While most businesses have struggled during the global downturn, Swedish furniture purveyor Ikea has surprised the world with outstanding business performance over the last 12 months.
Last week, for the first time in its history, Ikea revealed its detailed financials—a decent $3.4 billion net profit, which is an 11 percent increase from last year. Topline revenues have reached a record high of $31 billion, representing an 8 percent increase from last year.
Ikea, known for its versatile furniture selection at low prices, has proved to be the go-to shopping place for financially strapped folks looking to refresh their home interiors. Thanks to its abundant furniture offerings ranging from serious to whimsical, and from stylish to simple, Ikea has become a household name on almost every continent.
“We have always said that we’ll earn the money before we invest it. That means we have a strong balance sheet and a strong financial situation. … That means that when times are hard, we can buy land and make investments, and improve our supply chain costs, which opens up for further price cuts. Our financial strength gives us leeway,” said Ohlsson, IKEA’s Group president and CEO.
Thriving throughout the economic crisis has proved to be a difficult task for most businesses, especially retailers. Ikea has managed not only to save costs and minimize losses, but it is actually growing at an impressive double-digit rate. It is planning to expand to Serbia, Croatia, and South Korea in the next year.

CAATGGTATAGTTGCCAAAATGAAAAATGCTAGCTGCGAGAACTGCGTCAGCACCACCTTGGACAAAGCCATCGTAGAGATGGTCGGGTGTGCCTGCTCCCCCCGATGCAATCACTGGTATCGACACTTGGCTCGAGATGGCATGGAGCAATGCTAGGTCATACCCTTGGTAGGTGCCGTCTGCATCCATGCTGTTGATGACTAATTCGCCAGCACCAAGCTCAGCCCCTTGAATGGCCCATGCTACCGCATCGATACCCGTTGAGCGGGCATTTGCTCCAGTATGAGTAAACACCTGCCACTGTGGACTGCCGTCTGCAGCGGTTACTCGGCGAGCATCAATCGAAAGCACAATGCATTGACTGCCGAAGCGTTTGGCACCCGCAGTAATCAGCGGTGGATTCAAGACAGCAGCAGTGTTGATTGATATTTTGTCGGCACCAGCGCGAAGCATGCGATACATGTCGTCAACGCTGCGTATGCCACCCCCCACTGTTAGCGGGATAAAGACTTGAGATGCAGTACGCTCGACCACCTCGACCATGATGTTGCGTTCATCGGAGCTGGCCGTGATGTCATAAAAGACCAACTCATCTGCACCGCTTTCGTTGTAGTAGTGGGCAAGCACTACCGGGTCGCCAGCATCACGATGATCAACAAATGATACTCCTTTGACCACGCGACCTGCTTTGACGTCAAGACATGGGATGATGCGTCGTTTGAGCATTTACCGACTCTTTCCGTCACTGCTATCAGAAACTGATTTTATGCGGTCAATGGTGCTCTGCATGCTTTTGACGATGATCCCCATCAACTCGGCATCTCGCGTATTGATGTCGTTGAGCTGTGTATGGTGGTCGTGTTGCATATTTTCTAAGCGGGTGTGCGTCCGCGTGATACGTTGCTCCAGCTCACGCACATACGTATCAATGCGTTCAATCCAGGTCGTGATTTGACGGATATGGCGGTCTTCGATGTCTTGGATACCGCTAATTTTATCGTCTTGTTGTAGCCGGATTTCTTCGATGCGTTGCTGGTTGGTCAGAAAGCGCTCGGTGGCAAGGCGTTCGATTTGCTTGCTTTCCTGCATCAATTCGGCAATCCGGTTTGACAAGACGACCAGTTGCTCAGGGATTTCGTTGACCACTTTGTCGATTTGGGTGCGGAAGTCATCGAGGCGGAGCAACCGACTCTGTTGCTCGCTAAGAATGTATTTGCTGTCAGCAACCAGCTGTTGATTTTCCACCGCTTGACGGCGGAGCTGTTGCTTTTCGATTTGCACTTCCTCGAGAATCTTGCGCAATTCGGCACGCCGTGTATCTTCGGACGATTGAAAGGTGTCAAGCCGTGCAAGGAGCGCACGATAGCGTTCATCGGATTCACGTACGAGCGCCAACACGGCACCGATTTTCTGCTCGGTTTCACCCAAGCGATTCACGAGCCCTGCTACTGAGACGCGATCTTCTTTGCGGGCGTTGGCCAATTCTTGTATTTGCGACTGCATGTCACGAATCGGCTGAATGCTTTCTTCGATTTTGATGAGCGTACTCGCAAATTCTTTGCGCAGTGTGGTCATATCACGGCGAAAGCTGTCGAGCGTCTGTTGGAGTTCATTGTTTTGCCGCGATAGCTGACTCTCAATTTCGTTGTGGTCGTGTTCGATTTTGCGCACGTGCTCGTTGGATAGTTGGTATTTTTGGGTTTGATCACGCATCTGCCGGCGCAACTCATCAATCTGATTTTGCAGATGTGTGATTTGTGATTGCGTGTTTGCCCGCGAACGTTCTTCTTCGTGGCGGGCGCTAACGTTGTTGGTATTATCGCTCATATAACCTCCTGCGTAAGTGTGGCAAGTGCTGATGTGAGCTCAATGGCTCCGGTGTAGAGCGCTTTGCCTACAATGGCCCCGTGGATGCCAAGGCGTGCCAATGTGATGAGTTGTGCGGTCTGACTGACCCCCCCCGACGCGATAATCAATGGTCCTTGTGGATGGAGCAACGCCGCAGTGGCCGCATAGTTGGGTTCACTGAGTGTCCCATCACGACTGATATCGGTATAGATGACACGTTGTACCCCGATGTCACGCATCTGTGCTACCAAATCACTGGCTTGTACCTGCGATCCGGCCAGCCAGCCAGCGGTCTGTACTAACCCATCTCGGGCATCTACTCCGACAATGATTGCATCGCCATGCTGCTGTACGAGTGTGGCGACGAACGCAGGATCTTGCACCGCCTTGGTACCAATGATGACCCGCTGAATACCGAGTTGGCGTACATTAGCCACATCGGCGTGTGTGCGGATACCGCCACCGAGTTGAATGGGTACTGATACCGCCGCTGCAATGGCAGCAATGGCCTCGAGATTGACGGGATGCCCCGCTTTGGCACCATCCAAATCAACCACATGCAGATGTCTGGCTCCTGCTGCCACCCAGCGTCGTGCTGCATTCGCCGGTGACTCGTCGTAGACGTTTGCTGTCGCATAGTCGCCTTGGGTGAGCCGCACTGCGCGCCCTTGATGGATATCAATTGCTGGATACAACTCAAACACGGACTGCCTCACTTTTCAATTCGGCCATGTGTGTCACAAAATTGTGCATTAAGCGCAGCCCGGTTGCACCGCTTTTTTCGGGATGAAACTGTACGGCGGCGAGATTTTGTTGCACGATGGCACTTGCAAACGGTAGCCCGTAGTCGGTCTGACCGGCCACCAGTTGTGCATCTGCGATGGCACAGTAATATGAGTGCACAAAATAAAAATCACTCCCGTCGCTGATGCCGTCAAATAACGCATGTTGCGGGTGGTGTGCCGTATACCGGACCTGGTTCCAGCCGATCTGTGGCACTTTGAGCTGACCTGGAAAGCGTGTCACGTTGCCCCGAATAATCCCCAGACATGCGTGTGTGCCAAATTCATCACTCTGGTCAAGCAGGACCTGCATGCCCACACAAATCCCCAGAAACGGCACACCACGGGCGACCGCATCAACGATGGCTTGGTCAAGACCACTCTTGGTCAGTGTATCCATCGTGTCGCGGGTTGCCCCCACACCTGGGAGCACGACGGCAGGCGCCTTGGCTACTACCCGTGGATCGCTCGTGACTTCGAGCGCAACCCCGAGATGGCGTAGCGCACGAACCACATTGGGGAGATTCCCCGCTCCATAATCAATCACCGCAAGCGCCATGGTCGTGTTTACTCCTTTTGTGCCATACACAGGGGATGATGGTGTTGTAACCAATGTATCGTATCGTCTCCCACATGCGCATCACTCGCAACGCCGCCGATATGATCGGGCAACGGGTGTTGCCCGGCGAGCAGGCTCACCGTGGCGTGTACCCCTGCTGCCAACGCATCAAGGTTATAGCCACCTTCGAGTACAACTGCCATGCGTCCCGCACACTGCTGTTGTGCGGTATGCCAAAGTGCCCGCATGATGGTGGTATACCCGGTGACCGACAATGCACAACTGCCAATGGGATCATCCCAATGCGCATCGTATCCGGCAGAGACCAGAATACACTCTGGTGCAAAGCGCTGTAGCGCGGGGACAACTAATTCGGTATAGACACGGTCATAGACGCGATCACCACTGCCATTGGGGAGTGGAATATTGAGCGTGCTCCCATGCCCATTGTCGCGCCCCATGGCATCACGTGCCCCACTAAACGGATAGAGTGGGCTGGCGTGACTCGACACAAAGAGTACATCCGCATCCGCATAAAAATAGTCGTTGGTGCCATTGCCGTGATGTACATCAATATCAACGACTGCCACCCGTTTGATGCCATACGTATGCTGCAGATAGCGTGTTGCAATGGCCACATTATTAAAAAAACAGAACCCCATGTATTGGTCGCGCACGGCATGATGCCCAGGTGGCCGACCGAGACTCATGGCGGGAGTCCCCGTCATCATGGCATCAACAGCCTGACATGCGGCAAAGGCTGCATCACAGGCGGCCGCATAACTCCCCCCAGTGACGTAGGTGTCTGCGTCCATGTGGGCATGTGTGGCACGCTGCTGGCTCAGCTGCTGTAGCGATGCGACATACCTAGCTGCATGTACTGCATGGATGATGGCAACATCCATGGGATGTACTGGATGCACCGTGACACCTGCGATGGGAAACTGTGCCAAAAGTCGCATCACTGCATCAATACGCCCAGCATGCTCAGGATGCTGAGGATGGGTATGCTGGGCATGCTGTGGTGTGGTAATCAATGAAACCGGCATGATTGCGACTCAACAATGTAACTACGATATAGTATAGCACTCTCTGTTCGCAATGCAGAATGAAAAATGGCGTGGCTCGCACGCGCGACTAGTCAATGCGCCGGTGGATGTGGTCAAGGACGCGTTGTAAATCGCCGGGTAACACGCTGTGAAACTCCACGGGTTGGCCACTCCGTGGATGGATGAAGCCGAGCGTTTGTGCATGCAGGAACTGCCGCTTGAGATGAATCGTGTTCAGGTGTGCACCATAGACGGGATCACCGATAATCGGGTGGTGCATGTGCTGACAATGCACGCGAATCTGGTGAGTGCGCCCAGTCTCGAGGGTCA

Ikea sees its main potential in the vast markets of Russia, China, and India that it has yet to win. At the moment it generates 79 percent of its revenue from Western Europe, 15 percent from North America, and 6 percent from Asia.
“We’re also buying land in South Korea and sooner or later hope for a change of regulation(s) in India that would let us open warehouses” in that country, Ohlsson said.
“Good profitability is needed to carry out our extensive growth program on existing as well as new markets, to give more people access to the IKEA range. Sustained profitability is also enabling us, through the IKEA Social Initiative, to finance a number of social projects that [for example] soon will have benefited 100 million children,” said Ohlsson.
Ikea is controlled by INGKA Holding, a Dutch corporation, which is in turn controlled by Stichtung INGKA Foundation—the world’s biggest charity. This connection has enabled Ikea to give substantially to charities.
Never before has Ikea revealed its financial statement to the world, as it would only report its yearly sales numbers. Due to growing public interest and pressure from many regulators and institutions to know Ikea’s balance sheets, Michael Ohlsson has decided to open the books to the public.
“We decided to do this because we’ve noticed that interest in IKEA has increased over the years, and our intention is to be as transparent as possible,” Ohlsson told Dow Jones Newswires.
“It is perhaps a good move to be a little bit more transparent or open,” said Daniel Lucht, senior consultant at Verdict Research. “They have a fantastic reputation for the charity work they do that goes hand-in-hand with their leading position,” he said.
Ikea owner Ingvar Kamprad is currently the fifth richest man in the world, having a net worth of $22 billion. Just like Ikea’s inexpensive approach to handling things, Ingvar flies economy class, eats at cheap restaurants, and furnishes his home only with Ikea’s furniture.
Ikea has 280 stores in 26 countries worldwide and employs 127,000 people.